Use traditional husband’s full name with married title: Mrs. Jon Rooney

Use new married name with adult woman’s title: Ms. Christine Rooney

Any of the above are being accepted today.

It’s important to remember that many women who immigrate to America keep their culture of origin’s title and surname structure or may even need to use it under certain circumstances even if they’ve adopted American title norms for their social lives.



Separated, Not Divorced

When a woman is separated and not divorced, it’s up to her what name she would like to use. It might be an adjustment for friends and colleagues who are used to using her married name, but it’s an adjustment worth making and respecting if it’s helping her through this time. Once Christine has given you the heads up that she is currently separated, ask her “Are you continuing to use your married name or would you like to be addressed differently?” This gives Christine a chance to let you know what she prefers. In a case where you might not know or haven’t had a chance to ask, introduce Christine with the name you know her by, and she will make the correction “My apologies, Amber I hadn’t told you yet, but I started using my maiden name again, Christine Bunton.” would be a perfectly acceptable moment of correction.

A divorced or separated women might use any of the following:

Mrs. Christine Rooney

Ms. Christine Rooney

Ms. Christine Bunton

Few women in this circumstance choose to continue to use their husband’s full name with their married title (Mrs. Jon Rooney) and this makes sense.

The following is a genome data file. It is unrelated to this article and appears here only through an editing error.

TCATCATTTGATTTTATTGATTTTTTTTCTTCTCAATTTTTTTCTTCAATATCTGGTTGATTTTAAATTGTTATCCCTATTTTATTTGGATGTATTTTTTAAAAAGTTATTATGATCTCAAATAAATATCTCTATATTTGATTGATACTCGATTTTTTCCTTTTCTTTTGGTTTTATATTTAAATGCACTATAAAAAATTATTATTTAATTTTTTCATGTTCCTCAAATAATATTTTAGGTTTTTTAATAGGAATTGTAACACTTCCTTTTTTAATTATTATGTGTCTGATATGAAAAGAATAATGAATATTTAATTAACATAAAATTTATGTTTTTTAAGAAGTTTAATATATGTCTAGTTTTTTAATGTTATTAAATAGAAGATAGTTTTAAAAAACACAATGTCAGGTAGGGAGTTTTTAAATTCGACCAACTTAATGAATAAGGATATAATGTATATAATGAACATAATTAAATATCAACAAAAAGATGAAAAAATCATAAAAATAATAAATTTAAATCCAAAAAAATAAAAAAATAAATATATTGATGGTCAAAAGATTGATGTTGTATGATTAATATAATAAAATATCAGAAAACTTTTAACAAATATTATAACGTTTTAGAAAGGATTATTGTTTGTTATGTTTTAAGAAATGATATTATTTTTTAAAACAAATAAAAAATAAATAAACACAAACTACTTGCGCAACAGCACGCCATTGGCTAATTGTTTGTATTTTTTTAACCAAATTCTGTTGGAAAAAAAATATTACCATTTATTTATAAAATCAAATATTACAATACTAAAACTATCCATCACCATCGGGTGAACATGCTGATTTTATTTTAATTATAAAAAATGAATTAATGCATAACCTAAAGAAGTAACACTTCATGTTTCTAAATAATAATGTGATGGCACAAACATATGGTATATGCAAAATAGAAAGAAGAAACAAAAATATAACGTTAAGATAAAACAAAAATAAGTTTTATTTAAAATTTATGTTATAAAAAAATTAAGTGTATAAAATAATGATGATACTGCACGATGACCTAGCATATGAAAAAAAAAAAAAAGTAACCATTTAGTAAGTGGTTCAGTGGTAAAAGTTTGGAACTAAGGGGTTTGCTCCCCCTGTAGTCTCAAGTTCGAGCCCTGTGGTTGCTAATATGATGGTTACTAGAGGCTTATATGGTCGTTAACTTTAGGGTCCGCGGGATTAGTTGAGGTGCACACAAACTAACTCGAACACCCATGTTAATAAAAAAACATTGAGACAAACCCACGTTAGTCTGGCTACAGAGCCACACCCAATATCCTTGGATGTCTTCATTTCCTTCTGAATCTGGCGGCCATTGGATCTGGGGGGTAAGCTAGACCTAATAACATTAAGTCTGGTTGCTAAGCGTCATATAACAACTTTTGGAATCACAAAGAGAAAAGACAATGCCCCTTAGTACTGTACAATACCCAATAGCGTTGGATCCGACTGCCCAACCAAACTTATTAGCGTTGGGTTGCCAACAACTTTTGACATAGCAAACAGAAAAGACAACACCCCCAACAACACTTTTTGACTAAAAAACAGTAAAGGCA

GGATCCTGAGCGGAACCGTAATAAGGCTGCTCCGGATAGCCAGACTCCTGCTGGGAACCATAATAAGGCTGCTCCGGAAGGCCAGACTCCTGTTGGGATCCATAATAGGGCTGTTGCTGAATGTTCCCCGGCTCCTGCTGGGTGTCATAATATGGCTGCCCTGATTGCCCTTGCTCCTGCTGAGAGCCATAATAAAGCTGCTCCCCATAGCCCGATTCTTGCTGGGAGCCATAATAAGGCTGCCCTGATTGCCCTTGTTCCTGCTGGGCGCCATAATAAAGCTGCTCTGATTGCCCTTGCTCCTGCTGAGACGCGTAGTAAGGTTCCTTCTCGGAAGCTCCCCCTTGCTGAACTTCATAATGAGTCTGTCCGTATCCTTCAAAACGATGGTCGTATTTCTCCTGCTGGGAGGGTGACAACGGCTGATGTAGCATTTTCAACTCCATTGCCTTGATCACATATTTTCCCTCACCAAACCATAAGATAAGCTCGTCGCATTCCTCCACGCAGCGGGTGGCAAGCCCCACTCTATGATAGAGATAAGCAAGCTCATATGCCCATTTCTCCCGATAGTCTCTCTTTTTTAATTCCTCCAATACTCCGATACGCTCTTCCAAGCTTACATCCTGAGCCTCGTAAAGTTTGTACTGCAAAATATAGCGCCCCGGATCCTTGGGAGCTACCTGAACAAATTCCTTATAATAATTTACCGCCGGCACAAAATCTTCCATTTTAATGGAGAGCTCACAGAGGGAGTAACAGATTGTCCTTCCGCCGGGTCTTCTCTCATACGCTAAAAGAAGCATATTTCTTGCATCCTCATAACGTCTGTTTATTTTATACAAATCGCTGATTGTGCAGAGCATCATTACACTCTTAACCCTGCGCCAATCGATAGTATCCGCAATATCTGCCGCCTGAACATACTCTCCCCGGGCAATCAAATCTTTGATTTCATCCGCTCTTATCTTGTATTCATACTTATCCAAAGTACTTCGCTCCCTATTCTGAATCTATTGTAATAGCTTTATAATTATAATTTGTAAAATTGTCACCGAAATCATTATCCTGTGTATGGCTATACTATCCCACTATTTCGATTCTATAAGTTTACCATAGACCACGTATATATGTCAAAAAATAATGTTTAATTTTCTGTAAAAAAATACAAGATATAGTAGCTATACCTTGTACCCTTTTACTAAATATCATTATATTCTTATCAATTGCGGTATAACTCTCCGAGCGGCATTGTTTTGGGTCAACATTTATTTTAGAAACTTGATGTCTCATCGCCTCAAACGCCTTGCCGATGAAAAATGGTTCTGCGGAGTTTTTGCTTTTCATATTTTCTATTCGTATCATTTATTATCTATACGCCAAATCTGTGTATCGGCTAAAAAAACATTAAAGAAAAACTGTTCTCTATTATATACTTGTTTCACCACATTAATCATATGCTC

How to Address a Divorced Woman

For women who have taken their husband’s name when married, at the time of divorce they stop using his first name. While some women may revert to their entire maiden name, many keep their partner’s last name if it was shared, and often if there are kids from the marriage. There is no etiquette to this. It’s entirely up to a woman to decide what she will be called after a divorce.

Options you might see or use:

Married title, with married last name: Mrs. Christine Rooney

Adult title with married last name: Ms. Christine Rooney

Adult title with maiden name: Ms. Christine Bunton

For more on how to addressed divorced women please check out this article: how to address divorced women.


Widowed

When a woman has been widowed, take extra care when addressing her, as it is potentially a sensitive subject. This is a difficult time and not a time to put formality above concern and personal preference. While traditionally a woman could immediately be known as “Mrs. Christine Rooney” and it would indicate that Mr. Rooney had passed, this isn’t the case today. With so much change happening for a widow, immediately calling a Mrs. Jon Rooney, Mrs. Christine Rooney, might be emotionally a lot to bear. Ask close friends or family of the widow for help and if you cannot ask look for clues in the obituary or funeral notice.


Other questions about how to address someone? Read our other articles on how to address correspondence.


Separated, Not Divorced

Addressing a separated, not divorced woman can be a little complicated. Using “Mrs. Javier Rodriguez”, “Mrs. Jane Rodriguez”, or “Ms. Jane Rodriguez” are all acceptable. It really depends on the individual’s preference.

How to Address a Divorced Woman

When a woman is officially divorced, she no longer uses her husband’s first name. However, it isn’t uncommon for a woman to keep her ex-husband’s last name, particularly if there are kids who have that last name. Some women choose to go back to using their maiden name, e.g. “Ms. Jane Johnson”, either choice is correct.

Read more about how to address divorced women.

Widowed

Take extra care when addressing a widow, as it is potentially a more sensitive subject. If you don’t know the widow’s preference, for traditionalists, call them by their late husband’s name, e.g. “Mrs. Javier Rodriguez”. If you know that they prefer something else, like “Mrs. Jane Rodriguez”, or “Ms. Jane Rodriguez”, by all means, honor that.

Other questions about how to address someone? Read our other articles on how to address correspondence.